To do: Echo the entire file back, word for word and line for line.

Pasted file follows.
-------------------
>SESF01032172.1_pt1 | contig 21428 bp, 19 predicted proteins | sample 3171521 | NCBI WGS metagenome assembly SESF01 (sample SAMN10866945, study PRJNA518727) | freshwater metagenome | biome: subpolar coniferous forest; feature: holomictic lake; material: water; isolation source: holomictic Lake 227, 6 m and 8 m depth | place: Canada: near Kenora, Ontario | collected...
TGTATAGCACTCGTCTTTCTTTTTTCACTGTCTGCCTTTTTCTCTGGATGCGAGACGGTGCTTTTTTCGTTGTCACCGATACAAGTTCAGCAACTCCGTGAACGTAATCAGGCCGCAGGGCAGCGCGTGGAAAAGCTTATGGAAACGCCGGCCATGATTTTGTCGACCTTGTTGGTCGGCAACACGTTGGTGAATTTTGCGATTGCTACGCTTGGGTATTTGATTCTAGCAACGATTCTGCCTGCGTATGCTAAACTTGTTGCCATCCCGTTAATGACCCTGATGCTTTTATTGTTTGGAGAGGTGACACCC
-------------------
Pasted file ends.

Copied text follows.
>SESF01032172.1_pt1 | contig 21428 bp, 19 predicted proteins | sample 3171521 | NCBI WGS metagenome assembly SESF01 (sample SAMN10866945, study PRJNA518727) | freshwater metagenome | biome: subpolar coniferous forest; feature: holomictic lake; material: water; isolation source: holomictic Lake 227, 6 m and 8 m depth | place: Canada: near Kenora, Ontario | collected...
TGTATAGCACTCGTCTTTCTTTTTTCACTGTCTGCCTTTTTCTCTGGATGCGAGACGGTGCTTTTTTCGTTGTCACCGATACAAGTTCAGCAACTCCGTGAACGTAATCAGGCCGCAGGGCAGCGCGTGGAAAAGCTTATGGAAACGCCGGCCATGATTTTGTCGACCTTGTTGGTCGGCAACACGTTGGTGAATTTTGCGATTGCTACGCTTGGGTATTTGATTCTAGCAACGATTCTGCCTGCGTATGCTAAACTTGTTGCCATCCCGTTAATGACCCTGATGCTTTTATTGTTTGGAGAGGTGACACCC